Roger Cohen in Tehran: "I don't know where this uprising is leading."

Snip from a New York Times op-ed by Roger Cohen, who is in Tehran.
The Iranian police commander, in green uniform, walked up Komak Hospital Alley with arms raised and his small unit at his side. "I swear to God," he shouted at the protesters facing him, "I have children, I have a wife, I don't want to beat people. Please go home."

A man at my side threw a rock at him. The commander, unflinching, continued to plead. There were chants of "Join us! Join us!" The unit retreated toward Revolution Street, where vast crowds eddied back and forth confronted by baton-wielding Basij militia and black-clad riot police officers on motorbikes.

Dark smoke billowed over this vast city in the late afternoon. Motorbikes were set on fire, sending bursts of bright flame skyward. Ayatollah Ali Khamenei, the supreme leader, had used his Friday sermon to declare high noon in Tehran, warning of "bloodshed and chaos" if protests over a disputed election persisted.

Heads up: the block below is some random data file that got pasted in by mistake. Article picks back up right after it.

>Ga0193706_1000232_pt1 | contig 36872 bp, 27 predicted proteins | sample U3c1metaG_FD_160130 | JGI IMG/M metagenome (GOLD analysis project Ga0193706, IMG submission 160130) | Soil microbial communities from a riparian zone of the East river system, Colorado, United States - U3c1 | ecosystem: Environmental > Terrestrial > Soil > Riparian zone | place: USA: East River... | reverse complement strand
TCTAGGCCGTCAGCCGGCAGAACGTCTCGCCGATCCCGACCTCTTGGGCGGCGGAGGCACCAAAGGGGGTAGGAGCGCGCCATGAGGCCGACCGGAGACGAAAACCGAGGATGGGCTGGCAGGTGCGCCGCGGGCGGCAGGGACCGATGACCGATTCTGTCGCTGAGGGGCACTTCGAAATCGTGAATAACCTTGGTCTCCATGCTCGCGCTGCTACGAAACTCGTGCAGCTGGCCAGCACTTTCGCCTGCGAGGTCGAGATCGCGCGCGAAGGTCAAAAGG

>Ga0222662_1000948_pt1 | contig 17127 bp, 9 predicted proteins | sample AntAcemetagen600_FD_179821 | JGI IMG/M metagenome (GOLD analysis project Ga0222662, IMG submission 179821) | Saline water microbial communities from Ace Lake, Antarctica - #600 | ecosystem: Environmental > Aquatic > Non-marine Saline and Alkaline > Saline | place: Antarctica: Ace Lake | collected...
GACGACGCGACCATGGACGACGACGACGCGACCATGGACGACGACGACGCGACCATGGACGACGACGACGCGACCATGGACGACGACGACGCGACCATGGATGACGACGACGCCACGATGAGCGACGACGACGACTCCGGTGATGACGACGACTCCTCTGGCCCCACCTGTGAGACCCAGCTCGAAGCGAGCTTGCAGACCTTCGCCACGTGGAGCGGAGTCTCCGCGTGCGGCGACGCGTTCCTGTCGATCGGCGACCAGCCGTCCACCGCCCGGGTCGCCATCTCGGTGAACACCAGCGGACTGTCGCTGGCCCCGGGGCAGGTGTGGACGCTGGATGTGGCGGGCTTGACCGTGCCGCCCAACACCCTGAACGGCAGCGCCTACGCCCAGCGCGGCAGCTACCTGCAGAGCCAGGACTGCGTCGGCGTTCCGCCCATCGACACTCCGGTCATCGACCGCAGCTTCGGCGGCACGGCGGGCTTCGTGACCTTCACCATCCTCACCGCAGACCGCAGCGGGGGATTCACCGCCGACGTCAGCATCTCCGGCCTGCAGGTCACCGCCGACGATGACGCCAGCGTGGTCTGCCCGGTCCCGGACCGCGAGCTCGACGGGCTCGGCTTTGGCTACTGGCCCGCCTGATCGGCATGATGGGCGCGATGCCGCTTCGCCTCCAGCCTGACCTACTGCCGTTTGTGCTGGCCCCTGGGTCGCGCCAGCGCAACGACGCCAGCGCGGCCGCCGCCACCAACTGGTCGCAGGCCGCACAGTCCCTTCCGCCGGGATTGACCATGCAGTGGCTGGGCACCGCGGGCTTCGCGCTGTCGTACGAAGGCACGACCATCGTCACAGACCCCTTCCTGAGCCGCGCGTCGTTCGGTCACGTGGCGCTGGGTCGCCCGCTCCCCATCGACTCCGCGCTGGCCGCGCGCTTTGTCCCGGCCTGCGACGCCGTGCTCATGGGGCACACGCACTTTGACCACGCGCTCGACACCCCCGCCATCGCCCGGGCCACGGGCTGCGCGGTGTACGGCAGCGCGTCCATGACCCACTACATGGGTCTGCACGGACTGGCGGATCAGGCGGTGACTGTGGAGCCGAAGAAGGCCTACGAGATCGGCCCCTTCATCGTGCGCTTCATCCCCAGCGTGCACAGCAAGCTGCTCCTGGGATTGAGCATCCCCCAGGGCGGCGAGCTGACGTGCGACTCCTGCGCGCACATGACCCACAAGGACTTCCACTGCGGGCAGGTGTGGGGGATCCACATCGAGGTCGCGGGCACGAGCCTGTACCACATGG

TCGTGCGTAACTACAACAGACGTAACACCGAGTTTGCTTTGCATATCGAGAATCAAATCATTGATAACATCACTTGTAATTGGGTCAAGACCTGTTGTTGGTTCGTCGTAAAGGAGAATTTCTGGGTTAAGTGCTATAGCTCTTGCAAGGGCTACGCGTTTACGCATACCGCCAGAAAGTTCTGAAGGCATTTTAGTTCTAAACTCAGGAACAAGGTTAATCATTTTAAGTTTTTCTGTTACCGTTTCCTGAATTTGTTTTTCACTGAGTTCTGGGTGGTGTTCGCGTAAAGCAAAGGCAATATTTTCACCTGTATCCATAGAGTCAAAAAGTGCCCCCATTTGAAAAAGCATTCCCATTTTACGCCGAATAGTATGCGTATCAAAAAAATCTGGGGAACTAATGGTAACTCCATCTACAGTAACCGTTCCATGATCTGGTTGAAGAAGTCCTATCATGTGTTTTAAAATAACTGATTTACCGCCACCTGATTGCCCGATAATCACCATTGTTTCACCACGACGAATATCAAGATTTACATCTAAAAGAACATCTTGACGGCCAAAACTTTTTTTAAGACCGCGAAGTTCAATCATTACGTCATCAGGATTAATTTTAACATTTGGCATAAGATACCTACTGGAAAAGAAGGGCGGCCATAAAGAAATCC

He got both on Saturday -- and saw the hitherto sacrosanct authority of his office challenged as never before since the 1979 revolution birthed the Islamic Republic and conceived for it a leadership post standing at the very flank of the Prophet.

A Supreme Leader Loses His Aura as Iranians Flock to the Streets (NYT, via Mitch Kapor)